When I first started quilting I did not have much fabric. I hoarded all my scraps and, using Lori Holt’s advice, I started cutting them into “standard sizes” that would be available whenever I was ready with a project. After a while I had so many pre-cut scrap blocks that I had to start sorting them by color.
Late night surfing led me to Red Pepper Quilts where I was inspired by the vibrant colors of a Postage Stamp quilt. Later I spied another version of the Postage Stamp quilt blocks that used white space to break up the colors and tiny pinwheels that pointed to the corresponding color in the quilt. I knew I had to use that technique to dive into my ready-made blocks.
I waded through my stash of 1.5″ squares and tried to keep my sanity. Now I know that it’s better to cut strips, sew them together, then rotate them around to get this effect, but hey — I was a newbie, a dewy-eyed quilter, a Lori-Holt-following, Red-Pepper-Quilt-inspired greenhorn.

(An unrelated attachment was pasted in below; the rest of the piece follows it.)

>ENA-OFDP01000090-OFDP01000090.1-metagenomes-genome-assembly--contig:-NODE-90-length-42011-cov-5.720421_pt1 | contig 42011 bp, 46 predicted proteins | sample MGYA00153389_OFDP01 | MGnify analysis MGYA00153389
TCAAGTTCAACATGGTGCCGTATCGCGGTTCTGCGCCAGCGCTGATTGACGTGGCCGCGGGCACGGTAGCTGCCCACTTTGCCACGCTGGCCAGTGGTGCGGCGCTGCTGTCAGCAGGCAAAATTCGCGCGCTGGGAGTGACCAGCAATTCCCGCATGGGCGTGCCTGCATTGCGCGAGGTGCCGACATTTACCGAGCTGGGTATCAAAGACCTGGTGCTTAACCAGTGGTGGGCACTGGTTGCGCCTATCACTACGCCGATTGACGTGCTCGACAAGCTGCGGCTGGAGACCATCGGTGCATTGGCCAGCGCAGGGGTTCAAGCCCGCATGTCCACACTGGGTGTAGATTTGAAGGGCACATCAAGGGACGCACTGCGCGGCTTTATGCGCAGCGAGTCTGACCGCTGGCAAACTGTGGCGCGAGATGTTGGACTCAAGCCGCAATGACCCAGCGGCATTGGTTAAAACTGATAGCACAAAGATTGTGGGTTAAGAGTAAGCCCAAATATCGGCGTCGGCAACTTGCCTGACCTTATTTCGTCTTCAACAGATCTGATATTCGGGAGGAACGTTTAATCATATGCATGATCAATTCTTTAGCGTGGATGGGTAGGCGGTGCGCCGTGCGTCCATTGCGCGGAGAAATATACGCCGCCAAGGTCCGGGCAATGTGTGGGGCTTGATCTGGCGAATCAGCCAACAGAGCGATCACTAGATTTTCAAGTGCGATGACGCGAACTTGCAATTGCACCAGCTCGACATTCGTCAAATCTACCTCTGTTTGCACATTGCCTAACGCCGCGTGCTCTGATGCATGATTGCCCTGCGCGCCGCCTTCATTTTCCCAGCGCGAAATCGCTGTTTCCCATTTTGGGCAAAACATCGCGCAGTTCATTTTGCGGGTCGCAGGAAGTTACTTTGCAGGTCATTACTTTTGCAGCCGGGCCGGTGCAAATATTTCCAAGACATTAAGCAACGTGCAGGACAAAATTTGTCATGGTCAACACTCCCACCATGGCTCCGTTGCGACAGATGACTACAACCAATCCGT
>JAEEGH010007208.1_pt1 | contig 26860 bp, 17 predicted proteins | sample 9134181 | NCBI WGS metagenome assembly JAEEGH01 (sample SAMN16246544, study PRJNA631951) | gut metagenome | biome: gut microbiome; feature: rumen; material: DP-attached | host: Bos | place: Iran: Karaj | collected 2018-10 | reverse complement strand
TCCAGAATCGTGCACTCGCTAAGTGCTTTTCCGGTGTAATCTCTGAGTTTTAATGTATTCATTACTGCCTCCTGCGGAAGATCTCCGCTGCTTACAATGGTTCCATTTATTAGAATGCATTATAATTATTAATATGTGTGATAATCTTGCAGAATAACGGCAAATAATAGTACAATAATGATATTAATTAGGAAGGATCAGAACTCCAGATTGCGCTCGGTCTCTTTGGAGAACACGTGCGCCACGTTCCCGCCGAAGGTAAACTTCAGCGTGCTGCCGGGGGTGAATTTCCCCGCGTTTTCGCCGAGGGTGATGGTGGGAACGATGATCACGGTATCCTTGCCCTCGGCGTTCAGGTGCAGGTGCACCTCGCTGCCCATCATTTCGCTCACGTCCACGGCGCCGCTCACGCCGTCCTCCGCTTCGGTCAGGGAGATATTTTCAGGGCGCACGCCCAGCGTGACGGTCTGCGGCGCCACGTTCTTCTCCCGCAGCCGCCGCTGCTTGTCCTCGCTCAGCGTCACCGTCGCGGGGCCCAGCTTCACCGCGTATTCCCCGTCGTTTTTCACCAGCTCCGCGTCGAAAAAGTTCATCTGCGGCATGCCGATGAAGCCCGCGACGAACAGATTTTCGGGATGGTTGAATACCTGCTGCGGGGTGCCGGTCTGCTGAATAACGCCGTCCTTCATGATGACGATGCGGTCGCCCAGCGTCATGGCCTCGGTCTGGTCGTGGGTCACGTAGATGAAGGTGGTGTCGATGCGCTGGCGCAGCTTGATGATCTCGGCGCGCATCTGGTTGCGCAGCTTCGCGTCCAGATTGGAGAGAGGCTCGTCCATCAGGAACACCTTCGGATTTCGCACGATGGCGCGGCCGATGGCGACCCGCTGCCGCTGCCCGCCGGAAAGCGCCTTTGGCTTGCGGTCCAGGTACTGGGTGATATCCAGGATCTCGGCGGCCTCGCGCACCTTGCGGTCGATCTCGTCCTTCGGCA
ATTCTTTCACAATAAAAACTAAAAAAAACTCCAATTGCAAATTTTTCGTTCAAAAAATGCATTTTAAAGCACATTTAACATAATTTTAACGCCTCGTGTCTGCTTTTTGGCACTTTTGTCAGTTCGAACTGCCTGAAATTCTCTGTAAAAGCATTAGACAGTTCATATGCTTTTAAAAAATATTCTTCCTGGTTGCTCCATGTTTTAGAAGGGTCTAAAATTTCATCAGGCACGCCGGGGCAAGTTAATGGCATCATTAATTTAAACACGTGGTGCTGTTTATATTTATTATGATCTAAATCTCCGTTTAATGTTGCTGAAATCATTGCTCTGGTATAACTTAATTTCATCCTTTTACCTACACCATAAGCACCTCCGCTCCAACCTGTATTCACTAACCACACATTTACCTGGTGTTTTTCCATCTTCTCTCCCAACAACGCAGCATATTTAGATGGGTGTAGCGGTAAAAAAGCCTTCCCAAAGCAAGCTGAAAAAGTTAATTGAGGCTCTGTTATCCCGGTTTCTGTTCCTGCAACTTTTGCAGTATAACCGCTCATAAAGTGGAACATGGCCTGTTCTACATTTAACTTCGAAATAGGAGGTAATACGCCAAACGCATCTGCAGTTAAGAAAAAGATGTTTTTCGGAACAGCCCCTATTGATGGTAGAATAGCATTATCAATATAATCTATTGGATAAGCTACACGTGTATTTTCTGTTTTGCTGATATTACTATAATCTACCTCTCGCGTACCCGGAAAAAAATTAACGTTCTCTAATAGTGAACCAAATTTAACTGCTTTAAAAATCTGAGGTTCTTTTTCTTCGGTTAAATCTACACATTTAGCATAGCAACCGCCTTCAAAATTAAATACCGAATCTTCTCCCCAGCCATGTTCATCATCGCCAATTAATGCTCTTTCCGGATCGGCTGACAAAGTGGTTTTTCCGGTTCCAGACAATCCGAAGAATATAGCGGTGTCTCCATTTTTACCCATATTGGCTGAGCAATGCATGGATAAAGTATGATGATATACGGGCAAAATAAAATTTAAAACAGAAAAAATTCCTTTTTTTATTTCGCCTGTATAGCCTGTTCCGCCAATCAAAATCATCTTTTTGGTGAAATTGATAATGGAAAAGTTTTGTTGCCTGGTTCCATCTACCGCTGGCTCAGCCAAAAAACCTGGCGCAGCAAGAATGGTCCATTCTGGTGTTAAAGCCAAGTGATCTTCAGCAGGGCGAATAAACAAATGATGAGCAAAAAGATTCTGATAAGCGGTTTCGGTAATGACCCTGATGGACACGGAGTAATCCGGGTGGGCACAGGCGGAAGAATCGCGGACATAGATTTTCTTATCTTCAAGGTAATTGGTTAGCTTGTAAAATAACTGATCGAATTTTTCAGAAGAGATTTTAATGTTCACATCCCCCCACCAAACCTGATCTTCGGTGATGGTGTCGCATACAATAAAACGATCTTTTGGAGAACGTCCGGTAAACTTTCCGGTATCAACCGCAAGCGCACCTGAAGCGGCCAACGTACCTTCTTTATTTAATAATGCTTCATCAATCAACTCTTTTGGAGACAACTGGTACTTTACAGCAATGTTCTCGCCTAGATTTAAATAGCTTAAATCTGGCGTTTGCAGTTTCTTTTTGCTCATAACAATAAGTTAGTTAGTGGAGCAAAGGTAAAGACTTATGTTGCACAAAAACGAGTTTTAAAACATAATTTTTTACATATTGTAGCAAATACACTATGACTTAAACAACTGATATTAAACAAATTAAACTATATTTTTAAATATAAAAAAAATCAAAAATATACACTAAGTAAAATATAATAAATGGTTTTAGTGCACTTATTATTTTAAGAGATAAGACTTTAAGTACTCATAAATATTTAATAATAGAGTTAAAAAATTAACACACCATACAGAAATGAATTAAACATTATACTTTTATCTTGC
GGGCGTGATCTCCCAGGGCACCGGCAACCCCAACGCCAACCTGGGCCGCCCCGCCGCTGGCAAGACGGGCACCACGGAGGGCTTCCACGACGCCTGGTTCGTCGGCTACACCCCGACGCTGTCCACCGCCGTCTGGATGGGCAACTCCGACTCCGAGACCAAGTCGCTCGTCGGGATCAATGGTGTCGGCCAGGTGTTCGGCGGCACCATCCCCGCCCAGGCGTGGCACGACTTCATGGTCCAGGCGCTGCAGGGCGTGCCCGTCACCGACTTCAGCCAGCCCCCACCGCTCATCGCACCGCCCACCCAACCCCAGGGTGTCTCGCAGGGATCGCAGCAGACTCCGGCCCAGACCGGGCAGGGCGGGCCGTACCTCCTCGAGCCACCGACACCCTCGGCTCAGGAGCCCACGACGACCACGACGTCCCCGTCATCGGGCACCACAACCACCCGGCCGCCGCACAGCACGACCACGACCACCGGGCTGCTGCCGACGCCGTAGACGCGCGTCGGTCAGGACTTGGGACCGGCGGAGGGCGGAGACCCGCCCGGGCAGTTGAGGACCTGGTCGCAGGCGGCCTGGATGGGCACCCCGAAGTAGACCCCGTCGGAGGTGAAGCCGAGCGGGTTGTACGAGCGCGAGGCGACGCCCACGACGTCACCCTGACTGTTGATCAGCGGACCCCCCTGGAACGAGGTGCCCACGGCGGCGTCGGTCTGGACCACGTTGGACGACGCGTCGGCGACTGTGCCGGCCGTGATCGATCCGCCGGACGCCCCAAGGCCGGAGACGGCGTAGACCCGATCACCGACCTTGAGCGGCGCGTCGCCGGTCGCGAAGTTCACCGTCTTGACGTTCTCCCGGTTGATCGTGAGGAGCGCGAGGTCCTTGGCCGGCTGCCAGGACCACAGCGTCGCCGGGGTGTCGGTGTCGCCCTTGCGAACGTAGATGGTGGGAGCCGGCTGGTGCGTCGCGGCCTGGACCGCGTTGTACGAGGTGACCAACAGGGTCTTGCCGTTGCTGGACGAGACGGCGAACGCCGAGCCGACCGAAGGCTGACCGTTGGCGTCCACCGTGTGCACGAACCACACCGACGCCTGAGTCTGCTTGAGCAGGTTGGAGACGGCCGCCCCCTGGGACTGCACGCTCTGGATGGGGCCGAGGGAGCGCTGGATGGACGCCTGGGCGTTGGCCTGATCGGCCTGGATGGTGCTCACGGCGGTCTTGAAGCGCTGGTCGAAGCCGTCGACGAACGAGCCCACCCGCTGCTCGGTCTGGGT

Plus I needed to learn how to sew a straight line — it was good practice to sew on these little bits and tear it out quickly when necessary (much more often than I care to discuss!).
About two years ago I finished the top. It was so crisp and clean and bright! I was terribly excited! I started calling it the picnic quilt (can’t you just see mustard smeared across it?)…But it was smaller than I envisioned (56″x56″). It needed some seriously wide borders.
I agonized about those borders for a long time — maybe year or two??? The multitude of colors stumped me. I tried many black background rainbow prints, but they always looked too somber, and lots of them were juvenile prints. I finally settled on a green lawn-like dotted Swiss. And then I waited to cut out and attach said borders for another year.
But this week I have broken through my stasis. I love this quilt, but I let it languish unfinished for a long time. Now I need to cut out the binding and search for a backing. In my mind the backing has always been red gingham to go along with the picnic theme. What do you think? Too literal?